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In the Aftermath of School Victimization: Links Between Authoritative School Climate and Adolescents' Perceptions of the Negative Effects of Bullying Victimization.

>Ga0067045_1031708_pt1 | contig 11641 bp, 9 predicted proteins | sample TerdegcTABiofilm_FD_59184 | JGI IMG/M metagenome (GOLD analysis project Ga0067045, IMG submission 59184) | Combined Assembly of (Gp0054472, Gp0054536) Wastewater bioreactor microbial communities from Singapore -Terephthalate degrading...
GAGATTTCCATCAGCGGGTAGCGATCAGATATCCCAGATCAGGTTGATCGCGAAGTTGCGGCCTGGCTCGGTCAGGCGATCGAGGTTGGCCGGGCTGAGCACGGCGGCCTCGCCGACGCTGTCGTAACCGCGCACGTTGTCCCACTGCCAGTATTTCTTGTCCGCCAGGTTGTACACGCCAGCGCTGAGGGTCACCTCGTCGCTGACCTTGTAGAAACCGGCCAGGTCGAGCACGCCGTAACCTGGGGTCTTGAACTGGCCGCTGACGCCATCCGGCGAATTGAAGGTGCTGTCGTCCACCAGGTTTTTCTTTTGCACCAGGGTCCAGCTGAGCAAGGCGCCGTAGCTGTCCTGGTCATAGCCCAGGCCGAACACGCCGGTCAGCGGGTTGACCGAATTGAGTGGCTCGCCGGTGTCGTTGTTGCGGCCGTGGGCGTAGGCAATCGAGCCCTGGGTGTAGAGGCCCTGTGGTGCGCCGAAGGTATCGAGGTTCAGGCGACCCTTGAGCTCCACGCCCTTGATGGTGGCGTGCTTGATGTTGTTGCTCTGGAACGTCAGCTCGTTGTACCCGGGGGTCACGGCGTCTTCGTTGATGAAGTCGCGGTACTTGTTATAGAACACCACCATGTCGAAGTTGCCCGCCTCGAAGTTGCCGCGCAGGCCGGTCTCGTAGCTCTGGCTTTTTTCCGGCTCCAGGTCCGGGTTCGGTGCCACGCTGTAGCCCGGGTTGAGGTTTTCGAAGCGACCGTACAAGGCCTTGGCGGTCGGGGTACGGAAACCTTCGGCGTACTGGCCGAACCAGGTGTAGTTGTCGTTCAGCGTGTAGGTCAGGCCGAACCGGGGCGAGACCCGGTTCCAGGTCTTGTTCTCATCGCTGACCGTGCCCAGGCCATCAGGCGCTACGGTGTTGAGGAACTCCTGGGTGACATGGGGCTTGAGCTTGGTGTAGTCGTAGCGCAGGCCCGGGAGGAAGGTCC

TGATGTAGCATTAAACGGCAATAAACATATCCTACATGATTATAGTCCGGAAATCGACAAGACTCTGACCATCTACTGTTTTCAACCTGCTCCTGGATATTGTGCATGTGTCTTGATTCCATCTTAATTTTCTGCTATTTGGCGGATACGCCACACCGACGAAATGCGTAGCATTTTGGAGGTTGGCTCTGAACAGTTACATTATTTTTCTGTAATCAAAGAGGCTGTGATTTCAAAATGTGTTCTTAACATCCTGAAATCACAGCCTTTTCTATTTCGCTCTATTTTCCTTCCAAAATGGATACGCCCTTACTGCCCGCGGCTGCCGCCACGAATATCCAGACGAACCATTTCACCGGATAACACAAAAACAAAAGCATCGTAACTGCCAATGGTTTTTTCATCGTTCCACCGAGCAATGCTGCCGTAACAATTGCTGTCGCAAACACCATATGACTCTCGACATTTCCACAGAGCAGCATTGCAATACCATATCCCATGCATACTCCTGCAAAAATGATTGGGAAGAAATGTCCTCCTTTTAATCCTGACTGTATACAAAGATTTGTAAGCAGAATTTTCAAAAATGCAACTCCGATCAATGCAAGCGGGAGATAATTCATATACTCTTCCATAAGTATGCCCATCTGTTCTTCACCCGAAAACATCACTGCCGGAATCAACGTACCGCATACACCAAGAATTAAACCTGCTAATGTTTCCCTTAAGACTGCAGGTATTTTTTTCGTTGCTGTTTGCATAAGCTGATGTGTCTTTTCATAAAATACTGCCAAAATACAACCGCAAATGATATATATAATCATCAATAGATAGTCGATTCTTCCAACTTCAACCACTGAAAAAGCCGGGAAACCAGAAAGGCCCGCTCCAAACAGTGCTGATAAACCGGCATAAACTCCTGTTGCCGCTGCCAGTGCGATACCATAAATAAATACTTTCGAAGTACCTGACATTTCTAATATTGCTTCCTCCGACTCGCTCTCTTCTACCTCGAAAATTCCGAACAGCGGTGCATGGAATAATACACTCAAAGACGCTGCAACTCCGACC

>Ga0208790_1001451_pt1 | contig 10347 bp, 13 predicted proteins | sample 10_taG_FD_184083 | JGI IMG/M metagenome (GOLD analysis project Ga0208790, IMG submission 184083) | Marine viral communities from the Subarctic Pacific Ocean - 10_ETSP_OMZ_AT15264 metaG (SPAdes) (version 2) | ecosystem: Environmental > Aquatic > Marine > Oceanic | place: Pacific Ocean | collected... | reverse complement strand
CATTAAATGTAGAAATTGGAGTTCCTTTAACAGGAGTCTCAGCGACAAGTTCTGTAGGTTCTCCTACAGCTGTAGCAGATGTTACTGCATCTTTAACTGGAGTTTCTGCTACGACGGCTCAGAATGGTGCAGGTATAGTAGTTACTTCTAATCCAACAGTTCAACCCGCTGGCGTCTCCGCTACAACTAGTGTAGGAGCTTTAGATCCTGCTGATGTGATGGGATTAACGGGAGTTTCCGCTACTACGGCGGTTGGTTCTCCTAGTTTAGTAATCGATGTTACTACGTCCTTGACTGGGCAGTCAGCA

Although authoritative school climate-strict, yet fair enforcement of rules alongside strong adult support-is associated with lower rates of bullying victimization, less is known about whether it influences how negatively adolescents feel after being victimized at school. Further, it is unclear whether boys and girls respond differently to an authoritative climate. Identifying ways that schools can reduce negative feelings after being bullied is important given the long term psychological ramifications of bullying that, if left unaddressed, can extend into adulthood. To address these gaps, this study examined whether authoritative school climate related to how negatively adolescents felt about their schoolwork, relationships, physical health and self-perception after being bullied. Differences between boys and girls were also investigated. Analyses were conducting using national data from the 2017 School Crime Supplement on a sample of 1,331 adolescents aged 12 to 18 years (Mage = 14.3 years; 59% girls). Findings from a set of ordinal regression models with a robust set of student, parent and school controls demonstrated that adolescents in more supportive schools were less likely to report that bullying victimization negatively impacted their schoolwork and feelings about themselves. Similar results were found for girls but not boys. By investing in supportive school climates, schools can be potentially transformative places where adolescents, especially girls, can feel more positively about themselves despite being bullied.

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